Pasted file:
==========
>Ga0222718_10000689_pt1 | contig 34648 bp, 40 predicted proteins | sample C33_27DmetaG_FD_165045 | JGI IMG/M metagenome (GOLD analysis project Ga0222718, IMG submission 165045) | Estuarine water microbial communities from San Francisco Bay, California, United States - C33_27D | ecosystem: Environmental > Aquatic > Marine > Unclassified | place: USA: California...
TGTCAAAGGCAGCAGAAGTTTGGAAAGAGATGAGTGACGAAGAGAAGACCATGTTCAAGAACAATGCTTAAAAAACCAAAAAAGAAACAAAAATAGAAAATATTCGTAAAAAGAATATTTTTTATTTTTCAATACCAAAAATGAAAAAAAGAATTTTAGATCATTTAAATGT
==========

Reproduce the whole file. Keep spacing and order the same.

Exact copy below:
>Ga0222718_10000689_pt1 | contig 34648 bp, 40 predicted proteins | sample C33_27DmetaG_FD_165045 | JGI IMG/M metagenome (GOLD analysis project Ga0222718, IMG submission 165045) | Estuarine water microbial communities from San Francisco Bay, California, United States - C33_27D | ecosystem: Environmental > Aquatic > Marine > Unclassified | place: USA: California...
TGTCAAAGGCAGCAGAAGTTTGGAAAGAGATGAGTGACGAAGAGAAGACCATGTTCAAGAACAATGCTTAAAAAACCAAAAAAGAAACAAAAATAGAAAATATTCGTAAAAAGAATATTTTTTATTTTTCAATACCAAAAATGAAAAAAAGAATTTTAGATCATTTAAATGT